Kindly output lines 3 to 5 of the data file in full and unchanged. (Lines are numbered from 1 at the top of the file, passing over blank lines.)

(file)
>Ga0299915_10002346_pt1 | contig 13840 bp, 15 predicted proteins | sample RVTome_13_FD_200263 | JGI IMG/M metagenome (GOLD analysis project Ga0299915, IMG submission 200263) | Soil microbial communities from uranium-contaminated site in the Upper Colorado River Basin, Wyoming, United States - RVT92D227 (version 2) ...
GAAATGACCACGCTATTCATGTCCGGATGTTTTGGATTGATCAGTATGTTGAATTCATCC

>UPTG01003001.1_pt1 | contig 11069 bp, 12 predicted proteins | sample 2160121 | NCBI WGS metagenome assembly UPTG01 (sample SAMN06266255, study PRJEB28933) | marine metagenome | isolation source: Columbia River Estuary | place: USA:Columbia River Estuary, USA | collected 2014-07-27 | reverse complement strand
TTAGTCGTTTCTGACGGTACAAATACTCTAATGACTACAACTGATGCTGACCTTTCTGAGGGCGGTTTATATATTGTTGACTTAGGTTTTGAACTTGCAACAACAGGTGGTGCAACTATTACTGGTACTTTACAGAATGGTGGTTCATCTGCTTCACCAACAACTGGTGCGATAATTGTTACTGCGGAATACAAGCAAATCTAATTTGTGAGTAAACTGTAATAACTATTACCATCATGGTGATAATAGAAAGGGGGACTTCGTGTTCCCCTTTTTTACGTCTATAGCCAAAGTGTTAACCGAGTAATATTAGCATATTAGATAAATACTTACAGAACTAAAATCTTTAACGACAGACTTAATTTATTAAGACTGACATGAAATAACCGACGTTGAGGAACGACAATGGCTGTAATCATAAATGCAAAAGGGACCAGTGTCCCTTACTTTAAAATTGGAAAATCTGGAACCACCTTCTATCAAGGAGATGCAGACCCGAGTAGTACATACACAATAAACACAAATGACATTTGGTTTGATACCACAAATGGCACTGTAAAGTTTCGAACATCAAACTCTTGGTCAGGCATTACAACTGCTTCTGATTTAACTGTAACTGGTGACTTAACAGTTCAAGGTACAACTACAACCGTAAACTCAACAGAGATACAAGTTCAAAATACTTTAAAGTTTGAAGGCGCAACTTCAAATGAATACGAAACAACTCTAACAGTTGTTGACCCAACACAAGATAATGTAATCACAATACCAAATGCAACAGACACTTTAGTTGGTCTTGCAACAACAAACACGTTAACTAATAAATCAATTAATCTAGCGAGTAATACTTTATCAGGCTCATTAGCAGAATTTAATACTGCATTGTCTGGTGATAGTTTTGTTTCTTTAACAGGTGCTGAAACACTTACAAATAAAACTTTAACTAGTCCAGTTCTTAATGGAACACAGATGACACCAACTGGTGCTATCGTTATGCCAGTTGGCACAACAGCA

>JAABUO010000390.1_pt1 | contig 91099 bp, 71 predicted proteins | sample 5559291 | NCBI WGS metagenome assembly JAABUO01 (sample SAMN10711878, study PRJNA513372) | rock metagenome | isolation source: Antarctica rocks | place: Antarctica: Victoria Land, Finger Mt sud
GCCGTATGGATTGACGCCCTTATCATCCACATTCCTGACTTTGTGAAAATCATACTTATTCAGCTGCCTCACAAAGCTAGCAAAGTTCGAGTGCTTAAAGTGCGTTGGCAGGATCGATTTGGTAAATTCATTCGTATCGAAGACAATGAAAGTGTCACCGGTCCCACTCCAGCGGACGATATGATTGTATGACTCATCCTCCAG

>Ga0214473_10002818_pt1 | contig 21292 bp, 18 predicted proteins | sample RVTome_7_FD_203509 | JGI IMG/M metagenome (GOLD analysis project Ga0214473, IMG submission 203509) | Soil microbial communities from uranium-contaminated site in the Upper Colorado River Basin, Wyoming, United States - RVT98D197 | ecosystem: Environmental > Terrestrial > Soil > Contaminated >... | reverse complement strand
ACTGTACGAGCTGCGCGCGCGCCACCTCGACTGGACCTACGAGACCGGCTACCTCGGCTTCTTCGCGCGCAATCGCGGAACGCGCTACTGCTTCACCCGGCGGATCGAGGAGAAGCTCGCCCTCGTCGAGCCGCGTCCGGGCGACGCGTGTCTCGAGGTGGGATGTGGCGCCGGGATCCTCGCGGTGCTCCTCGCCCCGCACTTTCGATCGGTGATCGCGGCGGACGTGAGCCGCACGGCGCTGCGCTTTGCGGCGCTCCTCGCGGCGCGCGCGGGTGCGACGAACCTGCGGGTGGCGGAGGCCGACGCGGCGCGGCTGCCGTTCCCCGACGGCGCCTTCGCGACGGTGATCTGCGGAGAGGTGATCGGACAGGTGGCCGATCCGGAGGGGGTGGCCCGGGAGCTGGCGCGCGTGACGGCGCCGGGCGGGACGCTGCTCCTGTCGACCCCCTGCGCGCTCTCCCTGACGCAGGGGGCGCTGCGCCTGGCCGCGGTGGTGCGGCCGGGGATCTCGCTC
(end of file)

>UPTG01003001.1_pt1 | contig 11069 bp, 12 predicted proteins | sample 2160121 | NCBI WGS metagenome assembly UPTG01 (sample SAMN06266255, study PRJEB28933) | marine metagenome | isolation source: Columbia River Estuary | place: USA:Columbia River Estuary, USA | collected 2014-07-27 | reverse complement strand
TTAGTCGTTTCTGACGGTACAAATACTCTAATGACTACAACTGATGCTGACCTTTCTGAGGGCGGTTTATATATTGTTGACTTAGGTTTTGAACTTGCAACAACAGGTGGTGCAACTATTACTGGTACTTTACAGAATGGTGGTTCATCTGCTTCACCAACAACTGGTGCGATAATTGTTACTGCGGAATACAAGCAAATCTAATTTGTGAGTAAACTGTAATAACTATTACCATCATGGTGATAATAGAAAGGGGGACTTCGTGTTCCCCTTTTTTACGTCTATAGCCAAAGTGTTAACCGAGTAATATTAGCATATTAGATAAATACTTACAGAACTAAAATCTTTAACGACAGACTTAATTTATTAAGACTGACATGAAATAACCGACGTTGAGGAACGACAATGGCTGTAATCATAAATGCAAAAGGGACCAGTGTCCCTTACTTTAAAATTGGAAAATCTGGAACCACCTTCTATCAAGGAGATGCAGACCCGAGTAGTACATACACAATAAACACAAATGACATTTGGTTTGATACCACAAATGGCACTGTAAAGTTTCGAACATCAAACTCTTGGTCAGGCATTACAACTGCTTCTGATTTAACTGTAACTGGTGACTTAACAGTTCAAGGTACAACTACAACCGTAAACTCAACAGAGATACAAGTTCAAAATACTTTAAAGTTTGAAGGCGCAACTTCAAATGAATACGAAACAACTCTAACAGTTGTTGACCCAACACAAGATAATGTAATCACAATACCAAATGCAACAGACACTTTAGTTGGTCTTGCAACAACAAACACGTTAACTAATAAATCAATTAATCTAGCGAGTAATACTTTATCAGGCTCATTAGCAGAATTTAATACTGCATTGTCTGGTGATAGTTTTGTTTCTTTAACAGGTGCTGAAACACTTACAAATAAAACTTTAACTAGTCCAGTTCTTAATGGAACACAGATGACACCAACTGGTGCTATCGTTATGCCAGTTGGCACAACAGCA

>JAABUO010000390.1_pt1 | contig 91099 bp, 71 predicted proteins | sample 5559291 | NCBI WGS metagenome assembly JAABUO01 (sample SAMN10711878, study PRJNA513372) | rock metagenome | isolation source: Antarctica rocks | place: Antarctica: Victoria Land, Finger Mt sud